Affiliate Marketing

A Picture Paints A Thousand Lawsuits

The other week, when I wrote about creating images in Canva, I received the following comment,

The commenter makes some good points, BUT there are also things to be aware of in such an approach,

Fiverr

Fiverr and other freelancer sites provide a valuable service, and often at very good rates.

I use such sites when I want something very specific that I can’t do myself.

As an example, I wanted some images for my HERO PLR website. I engaged an artist in Fiverr and was very pleased with the results.

It is easy though to end up with something that is poor quality, does not meet your brief, or worst of all, is simply copied from somewhere else.

To get the best from freeçancers you need to be able to specify in detail what you want the image to be.

Make sure you have revisions included in the price.

Also be aware that if you get it wrong, it might cost you to get it corrected.

I recently saw a banner that had been created for a marketer, the marketer had given the creator the text to use, but had spelled Marketing without the ‘e’ and that is what is on the banner!

Also, remember that you get what you pay for.

Google

Google Images is an area where you have to be careful, if you get it wrong you could find yourself on the wrong end of a large legal bill.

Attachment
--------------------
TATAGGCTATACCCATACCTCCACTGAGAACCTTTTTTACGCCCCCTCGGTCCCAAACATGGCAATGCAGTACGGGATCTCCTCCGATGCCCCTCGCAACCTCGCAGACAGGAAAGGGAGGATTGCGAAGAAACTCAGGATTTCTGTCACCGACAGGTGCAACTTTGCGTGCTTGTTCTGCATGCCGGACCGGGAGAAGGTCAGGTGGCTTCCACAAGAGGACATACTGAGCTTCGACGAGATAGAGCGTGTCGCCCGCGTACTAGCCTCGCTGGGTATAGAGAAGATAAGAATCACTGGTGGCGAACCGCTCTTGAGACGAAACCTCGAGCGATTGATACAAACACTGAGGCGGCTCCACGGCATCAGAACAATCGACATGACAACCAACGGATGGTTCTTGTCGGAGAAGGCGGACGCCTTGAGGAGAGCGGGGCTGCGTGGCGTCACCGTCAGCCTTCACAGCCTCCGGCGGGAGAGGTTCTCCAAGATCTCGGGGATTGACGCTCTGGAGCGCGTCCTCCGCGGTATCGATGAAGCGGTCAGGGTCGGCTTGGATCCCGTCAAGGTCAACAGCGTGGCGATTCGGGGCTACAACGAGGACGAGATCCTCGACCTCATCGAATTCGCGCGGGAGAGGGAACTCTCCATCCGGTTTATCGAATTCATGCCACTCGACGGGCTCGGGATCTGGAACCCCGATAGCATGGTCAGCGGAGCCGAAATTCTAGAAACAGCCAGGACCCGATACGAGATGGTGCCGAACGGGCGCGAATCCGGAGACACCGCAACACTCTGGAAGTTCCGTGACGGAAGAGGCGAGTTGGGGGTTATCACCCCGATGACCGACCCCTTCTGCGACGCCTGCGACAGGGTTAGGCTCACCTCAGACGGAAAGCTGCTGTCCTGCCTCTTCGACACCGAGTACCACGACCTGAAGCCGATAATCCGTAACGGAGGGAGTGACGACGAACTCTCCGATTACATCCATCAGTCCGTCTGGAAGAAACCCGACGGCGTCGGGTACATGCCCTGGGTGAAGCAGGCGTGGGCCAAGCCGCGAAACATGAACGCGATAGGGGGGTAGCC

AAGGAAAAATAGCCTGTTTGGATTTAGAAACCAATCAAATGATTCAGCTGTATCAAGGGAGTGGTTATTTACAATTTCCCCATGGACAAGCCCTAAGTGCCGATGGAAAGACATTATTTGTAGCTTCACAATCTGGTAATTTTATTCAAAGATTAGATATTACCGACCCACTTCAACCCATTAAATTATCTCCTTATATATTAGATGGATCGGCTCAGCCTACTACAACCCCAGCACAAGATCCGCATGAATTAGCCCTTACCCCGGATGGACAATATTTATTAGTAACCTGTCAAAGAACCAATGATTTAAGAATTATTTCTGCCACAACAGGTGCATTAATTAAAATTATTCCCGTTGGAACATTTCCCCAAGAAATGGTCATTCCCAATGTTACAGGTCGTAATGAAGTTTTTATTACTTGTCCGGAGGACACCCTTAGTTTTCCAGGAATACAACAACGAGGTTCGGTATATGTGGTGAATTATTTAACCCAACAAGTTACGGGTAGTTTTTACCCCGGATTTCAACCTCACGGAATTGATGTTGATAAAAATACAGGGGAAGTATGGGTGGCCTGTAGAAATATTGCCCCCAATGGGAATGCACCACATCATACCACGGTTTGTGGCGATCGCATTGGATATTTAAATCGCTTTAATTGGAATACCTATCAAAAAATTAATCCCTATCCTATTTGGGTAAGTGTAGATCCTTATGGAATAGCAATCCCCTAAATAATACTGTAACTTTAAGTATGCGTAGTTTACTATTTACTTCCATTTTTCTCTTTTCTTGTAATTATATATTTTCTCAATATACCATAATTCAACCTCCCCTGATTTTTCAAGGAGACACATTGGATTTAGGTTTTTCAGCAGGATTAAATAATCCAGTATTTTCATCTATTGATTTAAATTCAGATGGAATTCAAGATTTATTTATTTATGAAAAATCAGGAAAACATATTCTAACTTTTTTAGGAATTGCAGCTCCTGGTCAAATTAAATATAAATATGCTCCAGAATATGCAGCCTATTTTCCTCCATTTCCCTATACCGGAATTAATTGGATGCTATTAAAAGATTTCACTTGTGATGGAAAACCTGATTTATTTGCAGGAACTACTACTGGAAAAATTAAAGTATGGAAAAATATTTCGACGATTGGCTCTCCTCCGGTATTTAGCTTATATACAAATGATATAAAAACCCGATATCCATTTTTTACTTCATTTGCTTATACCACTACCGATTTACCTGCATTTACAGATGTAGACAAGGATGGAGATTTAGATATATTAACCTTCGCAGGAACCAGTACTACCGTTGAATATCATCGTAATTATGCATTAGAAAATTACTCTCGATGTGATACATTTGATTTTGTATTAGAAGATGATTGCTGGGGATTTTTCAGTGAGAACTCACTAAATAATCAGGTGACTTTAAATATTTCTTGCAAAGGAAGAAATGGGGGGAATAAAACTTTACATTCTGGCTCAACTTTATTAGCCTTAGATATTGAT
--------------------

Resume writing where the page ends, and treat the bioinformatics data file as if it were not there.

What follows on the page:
Taking and using other people´s images without permission is unprofessional and could be illegal.

The most significant danger of sourcing images via a Google search is violating copyright laws.

Most images you find through a Google search are protected by copyright. This means they belong to someone – the photographer, the artist, or an organisation. Using these images without permission, especially for commercial purposes (like a monetised blog), can lead to legal issues, including lawsuits and hefty fines.

Here are a few misconceptions when it comes to image use:

Royalty-Free does not mean you do not have to pay for the image, it normally means, that if you pay a fee that allows you specific use of the image, you do not need to pay a royalty each time you use the image in accordance with your license.